Early this month, the headline from The New York Time’s Sunday editorial page blared, “Why Police Lie Under Oath.” The article made the case that officers are not just sometimes dishonest, but routinely so and in fact have incentives for lying.
Our Fort Lauderdale Criminal defense attorneys found it interesting that the very next day, an extensive investigation into Florida law enforcement misconduct – and lack of discipline for it – was published in the Sarasota Herald-Tribune. Meanwhile, the Sun Sentinel was in the midst of covering the opening of a trial for a police officer charged with four felonies and four misdemeanors connected to accusations that he falsified public records in order to cover up an unjustified car chase.
It’s worth underscoring the prevalence and potential reasons behind it to drive home this point: Your defense attorney has ample reason to carefully scrutinize the account of the officers involved in your case. When the facts don’t add up – judges and juries need to hear it.
Even if the lies of an officer or team of officers are mere slight exaggeration or when they involve other cases, they can’t be overlooked. An officer who displays a willingness to “fudge the truth” inevitably casts a long shadow of doubt on his credibility.
Unfortunately, even though law enforcement authorities have proven time and again to be untrustworthy, prosecutors, juries and judges tend to give their word a great deal of credence. So when it is your word against theirs, any opportunity to find weakness or flaws or outright lies in their testimony needs to be fully explored.
Author Michelle Alexander writes in her New York Times’ piece that the testimony of a police officer shouldn’t be given any more weight than any other witness. In fact, there is a fair amount of evidence that he or she should be given less so – especially in drug cases.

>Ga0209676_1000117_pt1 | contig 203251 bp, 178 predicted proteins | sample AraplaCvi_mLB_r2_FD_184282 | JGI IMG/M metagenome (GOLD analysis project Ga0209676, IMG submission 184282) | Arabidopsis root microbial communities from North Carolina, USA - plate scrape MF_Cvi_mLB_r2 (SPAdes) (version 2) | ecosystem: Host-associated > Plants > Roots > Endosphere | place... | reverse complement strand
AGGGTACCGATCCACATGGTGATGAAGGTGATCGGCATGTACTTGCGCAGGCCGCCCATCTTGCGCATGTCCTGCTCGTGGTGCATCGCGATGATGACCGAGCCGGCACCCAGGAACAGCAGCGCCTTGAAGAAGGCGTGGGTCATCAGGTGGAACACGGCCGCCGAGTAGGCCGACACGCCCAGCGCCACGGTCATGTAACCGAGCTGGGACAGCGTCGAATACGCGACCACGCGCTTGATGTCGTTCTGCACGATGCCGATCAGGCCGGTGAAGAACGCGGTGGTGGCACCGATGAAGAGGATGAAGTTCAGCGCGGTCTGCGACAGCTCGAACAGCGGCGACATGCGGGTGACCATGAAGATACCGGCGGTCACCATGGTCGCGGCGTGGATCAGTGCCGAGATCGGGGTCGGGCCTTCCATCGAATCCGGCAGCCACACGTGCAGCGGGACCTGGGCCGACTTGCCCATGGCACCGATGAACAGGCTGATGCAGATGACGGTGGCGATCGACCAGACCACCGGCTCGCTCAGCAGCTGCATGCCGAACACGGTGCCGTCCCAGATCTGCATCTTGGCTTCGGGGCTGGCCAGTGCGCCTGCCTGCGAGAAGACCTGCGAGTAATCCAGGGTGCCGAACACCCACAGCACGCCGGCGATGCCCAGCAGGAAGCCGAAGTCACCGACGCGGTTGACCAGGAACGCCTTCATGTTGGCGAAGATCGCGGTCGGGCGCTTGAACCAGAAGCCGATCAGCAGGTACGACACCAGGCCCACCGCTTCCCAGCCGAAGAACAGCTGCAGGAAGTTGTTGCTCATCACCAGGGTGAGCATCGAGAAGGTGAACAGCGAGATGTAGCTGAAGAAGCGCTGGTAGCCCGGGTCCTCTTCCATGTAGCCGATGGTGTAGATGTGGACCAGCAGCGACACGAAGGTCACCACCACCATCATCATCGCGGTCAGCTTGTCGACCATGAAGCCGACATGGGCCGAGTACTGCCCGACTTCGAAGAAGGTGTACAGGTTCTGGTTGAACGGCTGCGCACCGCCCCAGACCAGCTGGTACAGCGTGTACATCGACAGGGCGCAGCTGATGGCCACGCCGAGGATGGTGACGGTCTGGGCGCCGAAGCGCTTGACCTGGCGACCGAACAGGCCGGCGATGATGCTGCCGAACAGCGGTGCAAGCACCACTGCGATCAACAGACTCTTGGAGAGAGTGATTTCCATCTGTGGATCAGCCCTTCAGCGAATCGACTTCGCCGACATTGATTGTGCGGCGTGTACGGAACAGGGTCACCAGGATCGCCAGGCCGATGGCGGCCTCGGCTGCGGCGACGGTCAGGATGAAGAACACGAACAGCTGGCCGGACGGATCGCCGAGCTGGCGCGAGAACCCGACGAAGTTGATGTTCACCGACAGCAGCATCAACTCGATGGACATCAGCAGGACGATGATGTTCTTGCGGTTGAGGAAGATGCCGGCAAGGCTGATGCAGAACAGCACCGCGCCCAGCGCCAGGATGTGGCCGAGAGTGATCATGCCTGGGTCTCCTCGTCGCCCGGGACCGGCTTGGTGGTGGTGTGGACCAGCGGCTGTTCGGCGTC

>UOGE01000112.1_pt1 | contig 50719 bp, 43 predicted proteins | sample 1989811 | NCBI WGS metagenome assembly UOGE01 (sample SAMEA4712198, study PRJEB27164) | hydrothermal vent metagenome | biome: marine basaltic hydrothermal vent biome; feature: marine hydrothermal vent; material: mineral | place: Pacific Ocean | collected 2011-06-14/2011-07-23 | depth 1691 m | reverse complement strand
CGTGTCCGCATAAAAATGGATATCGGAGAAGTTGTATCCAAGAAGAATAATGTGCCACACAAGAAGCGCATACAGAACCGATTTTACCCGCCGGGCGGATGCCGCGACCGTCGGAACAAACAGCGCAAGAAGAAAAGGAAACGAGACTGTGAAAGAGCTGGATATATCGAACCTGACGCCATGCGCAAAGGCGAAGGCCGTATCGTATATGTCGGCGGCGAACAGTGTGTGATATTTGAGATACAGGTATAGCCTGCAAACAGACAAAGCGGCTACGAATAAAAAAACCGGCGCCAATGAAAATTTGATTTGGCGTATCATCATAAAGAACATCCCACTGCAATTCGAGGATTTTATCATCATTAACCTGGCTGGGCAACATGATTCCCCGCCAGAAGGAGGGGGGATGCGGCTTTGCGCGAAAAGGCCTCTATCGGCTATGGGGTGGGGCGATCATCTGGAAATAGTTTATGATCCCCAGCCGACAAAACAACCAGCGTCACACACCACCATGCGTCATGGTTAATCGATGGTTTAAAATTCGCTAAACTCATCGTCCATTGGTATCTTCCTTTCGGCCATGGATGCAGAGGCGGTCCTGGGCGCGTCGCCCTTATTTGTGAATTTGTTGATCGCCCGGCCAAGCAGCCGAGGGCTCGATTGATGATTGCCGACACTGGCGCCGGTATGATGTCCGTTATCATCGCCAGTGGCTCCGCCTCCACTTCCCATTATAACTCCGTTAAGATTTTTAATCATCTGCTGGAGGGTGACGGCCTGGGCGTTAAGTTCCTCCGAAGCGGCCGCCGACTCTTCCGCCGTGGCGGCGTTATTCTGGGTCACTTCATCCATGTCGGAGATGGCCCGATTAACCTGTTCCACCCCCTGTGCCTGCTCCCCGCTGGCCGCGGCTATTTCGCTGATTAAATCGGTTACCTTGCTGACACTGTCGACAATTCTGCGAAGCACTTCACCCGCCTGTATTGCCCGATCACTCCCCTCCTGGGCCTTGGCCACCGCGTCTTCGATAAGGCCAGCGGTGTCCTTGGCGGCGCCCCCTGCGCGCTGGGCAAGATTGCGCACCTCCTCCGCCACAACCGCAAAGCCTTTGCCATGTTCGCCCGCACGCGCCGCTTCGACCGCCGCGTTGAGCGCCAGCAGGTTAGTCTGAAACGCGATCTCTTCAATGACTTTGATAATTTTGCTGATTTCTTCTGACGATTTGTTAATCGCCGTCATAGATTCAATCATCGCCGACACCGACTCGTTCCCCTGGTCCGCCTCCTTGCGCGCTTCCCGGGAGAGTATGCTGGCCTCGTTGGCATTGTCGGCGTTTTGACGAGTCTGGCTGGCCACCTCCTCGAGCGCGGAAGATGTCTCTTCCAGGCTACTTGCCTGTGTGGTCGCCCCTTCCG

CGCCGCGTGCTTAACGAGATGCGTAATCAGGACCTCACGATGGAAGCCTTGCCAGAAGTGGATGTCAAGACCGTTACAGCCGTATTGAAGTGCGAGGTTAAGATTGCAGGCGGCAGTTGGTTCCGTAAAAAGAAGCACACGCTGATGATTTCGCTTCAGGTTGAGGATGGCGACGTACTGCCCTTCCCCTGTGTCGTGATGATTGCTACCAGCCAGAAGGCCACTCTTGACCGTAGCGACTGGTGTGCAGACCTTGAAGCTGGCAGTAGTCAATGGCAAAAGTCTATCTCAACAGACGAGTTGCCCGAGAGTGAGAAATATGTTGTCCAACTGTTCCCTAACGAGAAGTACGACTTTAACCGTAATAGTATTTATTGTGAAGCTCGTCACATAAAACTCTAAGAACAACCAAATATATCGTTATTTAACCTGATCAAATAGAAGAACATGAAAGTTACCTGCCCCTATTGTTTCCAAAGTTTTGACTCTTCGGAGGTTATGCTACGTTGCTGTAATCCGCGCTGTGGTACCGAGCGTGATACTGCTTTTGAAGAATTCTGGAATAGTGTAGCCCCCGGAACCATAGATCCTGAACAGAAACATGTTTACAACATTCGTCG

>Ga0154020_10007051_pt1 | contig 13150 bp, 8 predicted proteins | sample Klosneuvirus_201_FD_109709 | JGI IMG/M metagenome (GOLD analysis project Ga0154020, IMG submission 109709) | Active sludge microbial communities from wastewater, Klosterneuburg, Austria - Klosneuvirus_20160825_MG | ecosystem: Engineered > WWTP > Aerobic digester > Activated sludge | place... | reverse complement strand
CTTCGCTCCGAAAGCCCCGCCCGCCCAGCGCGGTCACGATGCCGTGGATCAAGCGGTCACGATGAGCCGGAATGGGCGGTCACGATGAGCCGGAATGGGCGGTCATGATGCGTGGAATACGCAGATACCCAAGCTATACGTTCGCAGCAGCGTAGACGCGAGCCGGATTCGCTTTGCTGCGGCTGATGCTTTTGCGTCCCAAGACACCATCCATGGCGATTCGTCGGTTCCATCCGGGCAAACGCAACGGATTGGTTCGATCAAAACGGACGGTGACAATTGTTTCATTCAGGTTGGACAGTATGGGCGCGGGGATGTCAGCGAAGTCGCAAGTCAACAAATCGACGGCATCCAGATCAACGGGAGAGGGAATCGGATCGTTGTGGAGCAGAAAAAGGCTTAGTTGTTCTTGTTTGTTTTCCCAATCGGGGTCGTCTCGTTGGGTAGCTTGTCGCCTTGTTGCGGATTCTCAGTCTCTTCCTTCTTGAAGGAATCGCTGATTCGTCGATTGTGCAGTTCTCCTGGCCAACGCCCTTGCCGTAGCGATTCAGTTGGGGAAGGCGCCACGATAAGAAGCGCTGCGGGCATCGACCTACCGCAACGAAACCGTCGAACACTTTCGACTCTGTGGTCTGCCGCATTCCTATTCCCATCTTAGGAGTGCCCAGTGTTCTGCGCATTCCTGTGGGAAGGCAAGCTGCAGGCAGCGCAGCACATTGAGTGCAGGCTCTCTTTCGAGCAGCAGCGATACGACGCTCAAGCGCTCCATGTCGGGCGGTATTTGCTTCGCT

Alexander admits that may seem a harsh line, but those within the field have been even harsher. Former San Francisco Police Commissioner Peter Keane recently wrote an editorial for the local newspaper there saying that police officer perjury in justifying illegal drug searches is “commonplace.” In New York City, a State Supreme Court Justice admonished the “widespread culture of lying and corruption” in the police department’s narcotics units.
Alexander goes on to point out that there are usually federal financial incentives tied to arrest rolls – particularly in drug units – meaning agencies have a compelling reason to make as many arrests as possible, regardless of whether the facts will actually stand up in court. And many times, even false testimony of officers’ does stand up in court because either nobody steps up to challenge it or the defense attorney is only concerned with working out a plea deal, rather than vigorously fighting the charge.
In Florida, the Herald-Tribune found countless incidents over the last 12 months in which officers in the Sunshine state lied under oath, cheated on exams or were arrested for criminal offenses. Almost every time, he or she returned to work.
In Fort Lauderdale, two detectives were accused of conspiring to cover up a high-speed chase involving an unmarked car and a reportedly non-violent burglary suspect. The chase ended with the suspect crashing his vehicle on North Rio Vista Boulevard. Officers testified that they witnessed the suspect’s car slamming into the undercover vehicle and then intentionally ramming it head-on. The accident reconstruction team, however, found a different story entirely. Still, it took the suspect’s family two years of fighting to get anyone to investigate the matter.
Our Fort Lauderdale criminal defense lawyers are committed to uncovering any and all evidence of deceit or inaccuracies on the part of law enforcement in your case.
People arrested in either Palm Beach or Broward Counties should contact the Law Offices of Leifert & Leifert, a Partnership of Former Prosecutors, at 1.888.5.DEFEND.
Why Police Lie Under Oath, Feb. 2, 2013, By Michelle Alexander, Opinion, The New York Times
Unfit for Duty: Florida Officers’ Misconduct Still Going Unchecked, Feb. 3, 2013, By Anthony Cormier, Sarasota-Herald Tribune
Trial begins in case of Fort Lauderdale cops accused of lying, Feb. 4, 2013, By Mike Clary, Sun Sentinel
More Blog Entries:
Florida Defense Lawyers: Know Your Rights During Police Encounters, Feb. 13, 2013, Fort Lauderdale Criminal Defense Lawyer Blog